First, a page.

Three men arrested for stealing thousands of dollars by hacking into ATMs with a Raspberry Pi device

Last month, three men in Lubbock, Texas, were arrested after police were “made aware of a group committing thefts from ATMs in the West Texas region.” Like proper hackers, they didn't break into the ATMs using a blowtorch and crowbar but with a Raspberry Pi. 

EverythingLubbock (via Tom's Hardware) reports that the thieves could turn off the ATM's security system with a Raspberry Pi device (by plugging it into the machine), which gave them access to the cash drawer without raising alarm bells. 

The three men were spotted by witnesses stealing $5,700 from at least one ATM before being arrested. This apparently wasn't their first job: The Texas Financial Crime Taskforce says the trio "stole large sums of US currency in the West Texas region" but did not specify how much was stolen or how many ATMs were hit during their spree. Police found two Raspberry Pi devices in the suspects' hotel room.

The report doesn't explain how exactly the Raspberry Pi device was used to hack into the ATMs, but a part of me wants to believe it went down exactly like the "Easy Money" scene in Terminator 2: Judgment Day, where John Connor, the future savior of humanity, rips off a money machine by plugging a device into the card reader, tricking it into spitting out cash.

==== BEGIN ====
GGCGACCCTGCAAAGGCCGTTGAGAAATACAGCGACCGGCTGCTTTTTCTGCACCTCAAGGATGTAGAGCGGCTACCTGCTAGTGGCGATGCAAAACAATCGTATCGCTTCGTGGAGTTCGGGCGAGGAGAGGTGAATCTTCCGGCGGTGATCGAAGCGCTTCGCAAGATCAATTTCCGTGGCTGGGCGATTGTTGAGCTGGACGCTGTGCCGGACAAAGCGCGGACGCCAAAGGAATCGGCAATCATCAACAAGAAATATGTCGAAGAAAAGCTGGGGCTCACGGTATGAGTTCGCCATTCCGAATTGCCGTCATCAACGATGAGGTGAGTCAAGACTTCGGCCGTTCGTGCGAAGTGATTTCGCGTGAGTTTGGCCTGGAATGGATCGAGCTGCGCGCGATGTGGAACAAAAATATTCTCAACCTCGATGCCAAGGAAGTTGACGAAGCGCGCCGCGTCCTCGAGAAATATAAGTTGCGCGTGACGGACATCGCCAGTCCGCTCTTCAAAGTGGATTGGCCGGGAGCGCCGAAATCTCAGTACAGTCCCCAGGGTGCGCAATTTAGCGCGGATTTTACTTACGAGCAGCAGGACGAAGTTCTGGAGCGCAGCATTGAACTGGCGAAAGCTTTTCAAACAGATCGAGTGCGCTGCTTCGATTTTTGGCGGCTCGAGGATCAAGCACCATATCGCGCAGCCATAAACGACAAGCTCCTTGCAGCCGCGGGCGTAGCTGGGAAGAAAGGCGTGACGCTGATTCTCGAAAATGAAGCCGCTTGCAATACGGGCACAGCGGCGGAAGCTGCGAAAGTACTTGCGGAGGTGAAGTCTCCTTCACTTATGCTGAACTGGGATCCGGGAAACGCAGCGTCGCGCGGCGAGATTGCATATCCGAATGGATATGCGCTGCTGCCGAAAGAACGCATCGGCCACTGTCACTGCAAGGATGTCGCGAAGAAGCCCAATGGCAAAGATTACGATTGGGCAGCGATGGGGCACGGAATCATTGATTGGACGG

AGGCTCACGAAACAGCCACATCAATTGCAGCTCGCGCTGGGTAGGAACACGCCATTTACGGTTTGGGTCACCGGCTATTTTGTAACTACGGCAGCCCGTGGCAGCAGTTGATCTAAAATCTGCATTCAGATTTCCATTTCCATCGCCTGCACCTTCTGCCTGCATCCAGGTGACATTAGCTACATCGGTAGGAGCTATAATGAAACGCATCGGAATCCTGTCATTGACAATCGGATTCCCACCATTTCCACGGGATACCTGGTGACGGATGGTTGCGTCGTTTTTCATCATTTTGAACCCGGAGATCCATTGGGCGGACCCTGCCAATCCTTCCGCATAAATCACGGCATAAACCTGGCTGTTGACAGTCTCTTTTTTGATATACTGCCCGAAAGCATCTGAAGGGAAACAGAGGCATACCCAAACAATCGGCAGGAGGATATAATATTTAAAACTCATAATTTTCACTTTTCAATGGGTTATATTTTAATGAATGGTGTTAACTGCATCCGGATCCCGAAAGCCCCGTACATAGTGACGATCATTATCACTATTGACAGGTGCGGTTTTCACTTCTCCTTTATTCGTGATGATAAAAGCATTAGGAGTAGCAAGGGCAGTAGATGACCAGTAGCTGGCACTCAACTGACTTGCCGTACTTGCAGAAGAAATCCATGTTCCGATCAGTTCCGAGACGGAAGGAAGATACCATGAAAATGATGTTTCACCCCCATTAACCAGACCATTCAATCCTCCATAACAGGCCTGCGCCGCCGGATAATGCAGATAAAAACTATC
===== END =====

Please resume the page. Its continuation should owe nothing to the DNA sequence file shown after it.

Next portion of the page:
Each suspect in this real-world case was charged with Unlawful Interception, Use, or Disclosure of Wire, Oral, or Electronic Communications, along with one of the men receiving a Forgery charge. 

We all know the fun DIY projects you can do with Raspberry Pi, like a cat doorbell or game emulation, but as a skeleton key for ATMs? That's impressive. Oh, I'm not condoning using a Raspberry Pi for committed felonies. I'm just saying it's neat.  


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Jorge Jimenez
Hardware writer, Human Pop-Tart

Jorge is a hardware writer from the enchanted lands of New Jersey. When he's not filling the office with the smell of Pop-Tarts, he's reviewing all sorts of gaming hardware, from laptops with the latest mobile GPUs to gaming chairs with built-in back massagers. He's been covering games and tech for over ten years and has written for Dualshockers, WCCFtech, Tom's Guide, and a bunch of other places on the world wide web.